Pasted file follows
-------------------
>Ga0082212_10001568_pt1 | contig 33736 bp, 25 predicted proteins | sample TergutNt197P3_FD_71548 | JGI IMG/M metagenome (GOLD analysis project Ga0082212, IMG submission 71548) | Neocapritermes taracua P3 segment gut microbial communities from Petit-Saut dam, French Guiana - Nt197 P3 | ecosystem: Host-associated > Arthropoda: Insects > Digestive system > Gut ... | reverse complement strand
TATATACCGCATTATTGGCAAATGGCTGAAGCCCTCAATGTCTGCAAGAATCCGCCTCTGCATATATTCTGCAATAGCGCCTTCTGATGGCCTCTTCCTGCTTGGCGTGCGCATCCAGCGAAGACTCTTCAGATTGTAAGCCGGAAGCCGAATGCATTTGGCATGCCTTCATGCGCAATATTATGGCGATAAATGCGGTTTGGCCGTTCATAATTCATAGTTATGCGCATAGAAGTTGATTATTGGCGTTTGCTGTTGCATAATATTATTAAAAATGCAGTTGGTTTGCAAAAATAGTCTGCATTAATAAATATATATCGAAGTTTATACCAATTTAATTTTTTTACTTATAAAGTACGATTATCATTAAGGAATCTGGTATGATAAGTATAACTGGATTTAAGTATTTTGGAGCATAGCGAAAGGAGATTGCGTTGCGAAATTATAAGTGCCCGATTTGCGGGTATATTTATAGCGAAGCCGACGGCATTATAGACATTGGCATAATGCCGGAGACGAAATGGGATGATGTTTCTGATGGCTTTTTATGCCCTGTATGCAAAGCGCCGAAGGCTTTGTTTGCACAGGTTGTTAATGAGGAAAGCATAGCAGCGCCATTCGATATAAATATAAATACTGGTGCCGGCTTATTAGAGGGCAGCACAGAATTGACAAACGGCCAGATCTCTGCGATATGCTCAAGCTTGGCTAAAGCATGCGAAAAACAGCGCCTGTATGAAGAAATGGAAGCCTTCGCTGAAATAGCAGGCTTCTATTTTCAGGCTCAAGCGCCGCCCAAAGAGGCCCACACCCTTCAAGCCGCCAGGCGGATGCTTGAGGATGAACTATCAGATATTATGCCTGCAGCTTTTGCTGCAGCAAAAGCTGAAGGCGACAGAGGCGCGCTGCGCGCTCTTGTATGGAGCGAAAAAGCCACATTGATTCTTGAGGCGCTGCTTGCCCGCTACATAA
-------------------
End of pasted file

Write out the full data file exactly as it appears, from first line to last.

>Ga0082212_10001568_pt1 | contig 33736 bp, 25 predicted proteins | sample TergutNt197P3_FD_71548 | JGI IMG/M metagenome (GOLD analysis project Ga0082212, IMG submission 71548) | Neocapritermes taracua P3 segment gut microbial communities from Petit-Saut dam, French Guiana - Nt197 P3 | ecosystem: Host-associated > Arthropoda: Insects > Digestive system > Gut ... | reverse complement strand
TATATACCGCATTATTGGCAAATGGCTGAAGCCCTCAATGTCTGCAAGAATCCGCCTCTGCATATATTCTGCAATAGCGCCTTCTGATGGCCTCTTCCTGCTTGGCGTGCGCATCCAGCGAAGACTCTTCAGATTGTAAGCCGGAAGCCGAATGCATTTGGCATGCCTTCATGCGCAATATTATGGCGATAAATGCGGTTTGGCCGTTCATAATTCATAGTTATGCGCATAGAAGTTGATTATTGGCGTTTGCTGTTGCATAATATTATTAAAAATGCAGTTGGTTTGCAAAAATAGTCTGCATTAATAAATATATATCGAAGTTTATACCAATTTAATTTTTTTACTTATAAAGTACGATTATCATTAAGGAATCTGGTATGATAAGTATAACTGGATTTAAGTATTTTGGAGCATAGCGAAAGGAGATTGCGTTGCGAAATTATAAGTGCCCGATTTGCGGGTATATTTATAGCGAAGCCGACGGCATTATAGACATTGGCATAATGCCGGAGACGAAATGGGATGATGTTTCTGATGGCTTTTTATGCCCTGTATGCAAAGCGCCGAAGGCTTTGTTTGCACAGGTTGTTAATGAGGAAAGCATAGCAGCGCCATTCGATATAAATATAAATACTGGTGCCGGCTTATTAGAGGGCAGCACAGAATTGACAAACGGCCAGATCTCTGCGATATGCTCAAGCTTGGCTAAAGCATGCGAAAAACAGCGCCTGTATGAAGAAATGGAAGCCTTCGCTGAAATAGCAGGCTTCTATTTTCAGGCTCAAGCGCCGCCCAAAGAGGCCCACACCCTTCAAGCCGCCAGGCGGATGCTTGAGGATGAACTATCAGATATTATGCCTGCAGCTTTTGCTGCAGCAAAAGCTGAAGGCGACAGAGGCGCGCTGCGCGCTCTTGTATGGAGCGAAAAAGCCACATTGATTCTTGAGGCGCTGCTTGCCCGCTACATAA